Contenders or pretenders? Analysing Galway's chances of winning All Ireland
For the first time in 28 years Galway start the summer campaign as All-Ireland favourites - but is it justified?
Are Galway different this year? The public perception of them has certainly leaned heavily towards that conclusion since their Allianz League title success but then there's nothing new there.
Opinions - and this applies as much to pundits as the general public - tend to be disproportionately swayed by more big recent events, even if longer trends are far more reliable.
It's why reigning All-Ireland champions almost always start the following season as favourites to retain the title, irrespective of how close their main rivals were.
In Tipperary's case this year, there was lots of talk in the county about empire-building - not from Michael Ryan or the squad it must be said - and predictions that the All-Ireland double would be completed for the first time since 1964-'65.
It still might be, but views on Tipperary have altered dramatically over the past month. Much of what was written and said about them in the weeks before the League final centred on how strong and settled they were. Comfortable wins over Dublin, Waterford and Clare in the first three games were offered as proof that Tipperary had wintered sensibly and, similar to what Kilkenny have always done as All-Ireland champions, targeted the League for full attention.
The strength of Tipp's bench was highlighted as another major plus, with suggestions that many of them were just as good as the first choices.
Now, all has changed following defeats by Cork and Galway. Defects are highlighted all over the place, including the subs' bench which, we're told, isn't occupied by game-changers after all.
Just as Tipperary's stock has bombed, Galway's share price has zoomed. They are now favourites to win the All-Ireland title for the first time since 1989, a position earned mainly by a combination of the League win, Tipp's slump and uncertainty over Kilkenny.
In the Irish Independent championship magazine, published a few weeks ago, Galway got three of five votes (Cyril Farrell, John Mullane, Colm Keys) as likely All-Ireland winners; Vincent Hogan sided with Tipperary and I went for Kilkenny.
My reasoning was simple. Based on the past 17 years, Kilkenny are by far the most reliable force. They scaled many peaks in that period and while they may not be climbing as high now, the All-Ireland title could still be picked up on lower slopes.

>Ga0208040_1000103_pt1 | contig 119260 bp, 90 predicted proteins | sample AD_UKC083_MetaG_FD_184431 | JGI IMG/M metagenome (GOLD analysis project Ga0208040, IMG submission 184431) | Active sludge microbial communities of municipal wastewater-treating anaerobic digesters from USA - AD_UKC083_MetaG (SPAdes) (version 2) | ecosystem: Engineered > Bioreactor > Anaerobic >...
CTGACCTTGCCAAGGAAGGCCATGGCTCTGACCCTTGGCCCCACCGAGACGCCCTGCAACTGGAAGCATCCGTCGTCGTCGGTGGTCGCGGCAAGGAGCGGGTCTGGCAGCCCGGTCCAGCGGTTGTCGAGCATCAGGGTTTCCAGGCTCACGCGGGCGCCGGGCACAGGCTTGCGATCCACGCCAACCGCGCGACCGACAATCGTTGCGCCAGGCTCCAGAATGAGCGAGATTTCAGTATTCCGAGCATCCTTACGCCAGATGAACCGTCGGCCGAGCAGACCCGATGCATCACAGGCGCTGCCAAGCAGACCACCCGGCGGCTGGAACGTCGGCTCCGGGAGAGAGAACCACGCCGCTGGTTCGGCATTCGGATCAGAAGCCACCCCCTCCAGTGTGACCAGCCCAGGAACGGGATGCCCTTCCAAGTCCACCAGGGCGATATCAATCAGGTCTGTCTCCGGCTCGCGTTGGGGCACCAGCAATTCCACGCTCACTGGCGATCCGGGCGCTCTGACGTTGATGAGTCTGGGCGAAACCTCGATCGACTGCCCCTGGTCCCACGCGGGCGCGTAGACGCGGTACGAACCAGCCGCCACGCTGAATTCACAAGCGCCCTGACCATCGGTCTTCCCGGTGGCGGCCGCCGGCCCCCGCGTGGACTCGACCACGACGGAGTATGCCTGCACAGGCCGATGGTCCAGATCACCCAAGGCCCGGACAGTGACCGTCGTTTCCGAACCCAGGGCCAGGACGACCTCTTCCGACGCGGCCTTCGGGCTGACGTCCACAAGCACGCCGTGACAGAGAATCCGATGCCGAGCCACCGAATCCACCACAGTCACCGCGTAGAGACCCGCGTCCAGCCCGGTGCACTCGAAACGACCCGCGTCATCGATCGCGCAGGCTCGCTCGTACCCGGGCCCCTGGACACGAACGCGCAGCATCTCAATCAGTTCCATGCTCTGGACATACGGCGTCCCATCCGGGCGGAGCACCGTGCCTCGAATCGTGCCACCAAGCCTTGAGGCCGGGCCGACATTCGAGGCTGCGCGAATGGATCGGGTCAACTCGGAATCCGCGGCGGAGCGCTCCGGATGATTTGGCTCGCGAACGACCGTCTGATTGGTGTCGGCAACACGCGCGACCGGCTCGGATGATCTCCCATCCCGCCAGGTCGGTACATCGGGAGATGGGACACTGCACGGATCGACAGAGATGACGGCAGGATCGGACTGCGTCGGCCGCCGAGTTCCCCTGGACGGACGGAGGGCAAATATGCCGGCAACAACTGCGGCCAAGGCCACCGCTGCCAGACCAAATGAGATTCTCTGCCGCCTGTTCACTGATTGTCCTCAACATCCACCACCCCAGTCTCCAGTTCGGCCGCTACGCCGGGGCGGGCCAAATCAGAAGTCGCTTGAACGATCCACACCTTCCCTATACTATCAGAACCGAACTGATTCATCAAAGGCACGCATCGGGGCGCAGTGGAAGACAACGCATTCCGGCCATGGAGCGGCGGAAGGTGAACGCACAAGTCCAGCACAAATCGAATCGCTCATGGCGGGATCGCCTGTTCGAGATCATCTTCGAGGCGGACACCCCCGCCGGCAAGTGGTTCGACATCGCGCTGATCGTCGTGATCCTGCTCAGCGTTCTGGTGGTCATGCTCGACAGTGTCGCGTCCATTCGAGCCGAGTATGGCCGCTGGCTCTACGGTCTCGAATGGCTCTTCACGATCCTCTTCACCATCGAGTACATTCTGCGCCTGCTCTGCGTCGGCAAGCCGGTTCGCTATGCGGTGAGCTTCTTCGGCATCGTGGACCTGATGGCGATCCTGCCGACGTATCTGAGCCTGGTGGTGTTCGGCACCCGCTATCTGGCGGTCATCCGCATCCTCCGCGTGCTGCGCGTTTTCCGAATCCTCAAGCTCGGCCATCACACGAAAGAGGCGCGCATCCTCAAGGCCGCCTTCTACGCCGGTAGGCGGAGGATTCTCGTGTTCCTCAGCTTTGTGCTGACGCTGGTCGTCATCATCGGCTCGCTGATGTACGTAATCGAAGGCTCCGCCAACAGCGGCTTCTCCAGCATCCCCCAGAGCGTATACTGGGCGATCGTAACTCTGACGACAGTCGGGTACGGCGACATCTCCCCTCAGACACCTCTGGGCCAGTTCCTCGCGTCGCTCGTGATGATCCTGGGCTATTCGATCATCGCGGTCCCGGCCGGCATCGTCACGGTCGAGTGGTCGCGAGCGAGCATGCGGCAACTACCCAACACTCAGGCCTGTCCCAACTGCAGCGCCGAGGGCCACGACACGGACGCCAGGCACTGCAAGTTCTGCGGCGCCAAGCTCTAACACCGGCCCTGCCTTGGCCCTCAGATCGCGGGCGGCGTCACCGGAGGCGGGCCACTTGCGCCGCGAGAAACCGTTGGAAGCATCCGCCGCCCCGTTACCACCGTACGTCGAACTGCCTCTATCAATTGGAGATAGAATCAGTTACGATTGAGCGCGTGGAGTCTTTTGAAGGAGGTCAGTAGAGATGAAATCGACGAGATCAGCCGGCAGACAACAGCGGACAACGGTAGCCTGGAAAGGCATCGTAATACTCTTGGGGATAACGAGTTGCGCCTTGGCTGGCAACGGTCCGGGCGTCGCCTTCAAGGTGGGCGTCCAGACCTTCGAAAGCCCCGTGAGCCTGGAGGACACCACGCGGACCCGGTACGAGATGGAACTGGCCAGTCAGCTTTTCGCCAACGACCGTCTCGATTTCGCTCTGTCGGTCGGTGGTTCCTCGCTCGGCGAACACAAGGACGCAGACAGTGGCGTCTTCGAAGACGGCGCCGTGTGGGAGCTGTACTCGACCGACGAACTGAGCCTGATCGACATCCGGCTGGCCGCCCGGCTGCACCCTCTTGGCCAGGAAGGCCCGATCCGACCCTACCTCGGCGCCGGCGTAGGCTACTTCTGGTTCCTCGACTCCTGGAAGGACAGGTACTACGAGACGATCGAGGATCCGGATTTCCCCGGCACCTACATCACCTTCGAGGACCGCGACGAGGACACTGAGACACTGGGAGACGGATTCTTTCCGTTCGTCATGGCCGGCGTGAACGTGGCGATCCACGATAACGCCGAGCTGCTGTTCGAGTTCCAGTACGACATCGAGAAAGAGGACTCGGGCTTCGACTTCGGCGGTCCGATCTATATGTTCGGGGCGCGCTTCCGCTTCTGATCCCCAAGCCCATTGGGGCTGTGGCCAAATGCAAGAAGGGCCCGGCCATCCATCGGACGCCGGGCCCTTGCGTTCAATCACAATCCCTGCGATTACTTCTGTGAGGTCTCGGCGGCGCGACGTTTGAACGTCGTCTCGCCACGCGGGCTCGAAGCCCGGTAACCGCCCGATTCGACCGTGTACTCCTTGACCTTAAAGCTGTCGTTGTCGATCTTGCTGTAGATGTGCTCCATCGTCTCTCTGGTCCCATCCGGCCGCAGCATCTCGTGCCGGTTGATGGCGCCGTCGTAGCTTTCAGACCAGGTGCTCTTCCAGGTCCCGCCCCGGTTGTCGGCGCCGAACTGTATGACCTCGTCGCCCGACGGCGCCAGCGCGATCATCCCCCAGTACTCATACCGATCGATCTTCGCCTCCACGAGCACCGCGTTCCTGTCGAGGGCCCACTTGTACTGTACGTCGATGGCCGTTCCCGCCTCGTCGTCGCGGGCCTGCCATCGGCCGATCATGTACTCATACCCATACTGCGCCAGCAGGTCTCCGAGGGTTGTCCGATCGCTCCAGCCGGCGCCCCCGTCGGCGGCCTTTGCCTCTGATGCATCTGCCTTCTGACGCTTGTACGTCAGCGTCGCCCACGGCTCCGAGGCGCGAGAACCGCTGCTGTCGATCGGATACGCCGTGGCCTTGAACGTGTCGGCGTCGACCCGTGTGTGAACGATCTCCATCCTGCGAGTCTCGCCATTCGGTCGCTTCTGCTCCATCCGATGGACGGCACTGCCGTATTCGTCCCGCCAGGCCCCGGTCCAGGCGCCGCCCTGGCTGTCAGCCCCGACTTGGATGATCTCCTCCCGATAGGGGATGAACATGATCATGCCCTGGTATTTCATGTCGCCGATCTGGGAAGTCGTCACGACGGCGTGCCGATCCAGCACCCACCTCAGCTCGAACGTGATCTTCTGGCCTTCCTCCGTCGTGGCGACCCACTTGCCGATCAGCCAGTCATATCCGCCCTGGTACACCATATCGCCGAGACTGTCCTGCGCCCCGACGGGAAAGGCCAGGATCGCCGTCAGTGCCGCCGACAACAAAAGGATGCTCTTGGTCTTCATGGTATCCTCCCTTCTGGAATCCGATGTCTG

Just as we were constantly being told that Tipperary had such a talented squad that their second team would stretch the first 15, the assessment of Kilkenny has been of a side so desperately short of back-up that even when they were struggling against Wexford in the League quarter-final, Brian Cody brought on only one sub.
That was depicted as a worrying sign for Kilkenny, ignoring the fact that, whether winning or losing, Cody has never worked the bench as hard as other managers. He brought on two subs in last year's All-Ireland final, which they lost to Tipperary, two in the 2015 final when they beat Galway, and two in the 2014 replay win over Tipperary.
As far back as 2008, when Kilkenny had the All-Ireland final against Waterford all neatly packaged before half-time, Cody brought on only two subs, one of whom was goalkeeper James McGarry in his sign-off outing prior to retirement.
So reading Kilkenny's sparing use of subs against Wexford last month as a sign of squad weakness is a mistake.
All of which brings us to Galway and their new-found status as All-Ireland favourites. The League win has hoisted them to the top of the pecking order, unfamiliar territory which will bring its own pressures.
That apart, has their recent good form banished all the old ghosts? Suddenly, Galway's strengths, rather than weaknesses, are being talked up, not just in the county but elsewhere too.
That's despite the fact that Galway missed the season's first target when they failed to win promotion from Division 1B.
It may look irrelevant now but the fact remains that they blew their promotion chance when losing to Wexford after leading by seven points at one stage.
Galway could argue that Wexford are a real force again and that losing to them wasn't as much of a setback as it might have been a few years ago but it was still a missed opportunity for Micheál Donoghue's men.
In fairness, wins over Limerick (twice), Waterford and Tipperary have shown Galway in a much more positive light. However, whether it entitles them to All-Ireland favouritism is an altogether different matter.
Limerick have struggled against Galway for quite some time while Waterford's collapse after leading by ten points was inexplicable.